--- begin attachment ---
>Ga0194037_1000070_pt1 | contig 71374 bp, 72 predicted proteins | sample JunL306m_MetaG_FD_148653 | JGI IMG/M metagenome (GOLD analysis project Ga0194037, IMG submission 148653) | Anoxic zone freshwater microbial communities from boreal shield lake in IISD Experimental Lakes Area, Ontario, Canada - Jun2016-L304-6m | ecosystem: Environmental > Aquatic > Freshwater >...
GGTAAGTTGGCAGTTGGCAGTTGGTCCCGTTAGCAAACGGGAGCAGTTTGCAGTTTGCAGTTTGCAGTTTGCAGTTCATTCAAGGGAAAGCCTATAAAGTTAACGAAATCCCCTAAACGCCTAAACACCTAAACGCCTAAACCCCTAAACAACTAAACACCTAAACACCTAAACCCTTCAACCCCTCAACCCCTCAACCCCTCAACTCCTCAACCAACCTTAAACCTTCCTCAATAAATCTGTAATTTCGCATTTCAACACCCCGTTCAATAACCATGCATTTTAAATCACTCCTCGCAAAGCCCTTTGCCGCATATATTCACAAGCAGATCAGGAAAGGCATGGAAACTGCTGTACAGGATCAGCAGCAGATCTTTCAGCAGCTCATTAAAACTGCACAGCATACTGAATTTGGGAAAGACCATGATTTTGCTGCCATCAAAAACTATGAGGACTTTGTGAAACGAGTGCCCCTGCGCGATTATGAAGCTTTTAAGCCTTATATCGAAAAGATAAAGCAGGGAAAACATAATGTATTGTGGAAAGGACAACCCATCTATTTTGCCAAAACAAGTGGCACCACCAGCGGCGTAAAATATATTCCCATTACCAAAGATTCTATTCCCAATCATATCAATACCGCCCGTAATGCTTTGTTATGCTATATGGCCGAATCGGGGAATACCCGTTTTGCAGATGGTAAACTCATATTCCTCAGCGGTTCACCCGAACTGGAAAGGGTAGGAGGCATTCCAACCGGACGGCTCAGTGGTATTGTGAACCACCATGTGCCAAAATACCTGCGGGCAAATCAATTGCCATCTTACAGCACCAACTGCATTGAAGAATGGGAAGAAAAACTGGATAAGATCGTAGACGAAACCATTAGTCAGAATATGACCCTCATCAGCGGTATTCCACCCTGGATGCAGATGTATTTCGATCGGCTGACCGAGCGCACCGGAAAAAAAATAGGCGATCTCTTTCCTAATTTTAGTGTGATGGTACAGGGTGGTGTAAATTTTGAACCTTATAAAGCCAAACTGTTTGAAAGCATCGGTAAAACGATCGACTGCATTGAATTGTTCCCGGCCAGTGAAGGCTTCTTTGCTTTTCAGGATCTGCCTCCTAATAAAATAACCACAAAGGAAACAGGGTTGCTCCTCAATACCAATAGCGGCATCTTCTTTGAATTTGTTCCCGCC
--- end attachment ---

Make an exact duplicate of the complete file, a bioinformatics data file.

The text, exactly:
>Ga0194037_1000070_pt1 | contig 71374 bp, 72 predicted proteins | sample JunL306m_MetaG_FD_148653 | JGI IMG/M metagenome (GOLD analysis project Ga0194037, IMG submission 148653) | Anoxic zone freshwater microbial communities from boreal shield lake in IISD Experimental Lakes Area, Ontario, Canada - Jun2016-L304-6m | ecosystem: Environmental > Aquatic > Freshwater >...
GGTAAGTTGGCAGTTGGCAGTTGGTCCCGTTAGCAAACGGGAGCAGTTTGCAGTTTGCAGTTTGCAGTTTGCAGTTCATTCAAGGGAAAGCCTATAAAGTTAACGAAATCCCCTAAACGCCTAAACACCTAAACGCCTAAACCCCTAAACAACTAAACACCTAAACACCTAAACCCTTCAACCCCTCAACCCCTCAACCCCTCAACTCCTCAACCAACCTTAAACCTTCCTCAATAAATCTGTAATTTCGCATTTCAACACCCCGTTCAATAACCATGCATTTTAAATCACTCCTCGCAAAGCCCTTTGCCGCATATATTCACAAGCAGATCAGGAAAGGCATGGAAACTGCTGTACAGGATCAGCAGCAGATCTTTCAGCAGCTCATTAAAACTGCACAGCATACTGAATTTGGGAAAGACCATGATTTTGCTGCCATCAAAAACTATGAGGACTTTGTGAAACGAGTGCCCCTGCGCGATTATGAAGCTTTTAAGCCTTATATCGAAAAGATAAAGCAGGGAAAACATAATGTATTGTGGAAAGGACAACCCATCTATTTTGCCAAAACAAGTGGCACCACCAGCGGCGTAAAATATATTCCCATTACCAAAGATTCTATTCCCAATCATATCAATACCGCCCGTAATGCTTTGTTATGCTATATGGCCGAATCGGGGAATACCCGTTTTGCAGATGGTAAACTCATATTCCTCAGCGGTTCACCCGAACTGGAAAGGGTAGGAGGCATTCCAACCGGACGGCTCAGTGGTATTGTGAACCACCATGTGCCAAAATACCTGCGGGCAAATCAATTGCCATCTTACAGCACCAACTGCATTGAAGAATGGGAAGAAAAACTGGATAAGATCGTAGACGAAACCATTAGTCAGAATATGACCCTCATCAGCGGTATTCCACCCTGGATGCAGATGTATTTCGATCGGCTGACCGAGCGCACCGGAAAAAAAATAGGCGATCTCTTTCCTAATTTTAGTGTGATGGTACAGGGTGGTGTAAATTTTGAACCTTATAAAGCCAAACTGTTTGAAAGCATCGGTAAAACGATCGACTGCATTGAATTGTTCCCGGCCAGTGAAGGCTTCTTTGCTTTTCAGGATCTGCCTCCTAATAAAATAACCACAAAGGAAACAGGGTTGCTCCTCAATACCAATAGCGGCATCTTCTTTGAATTTGTTCCCGCC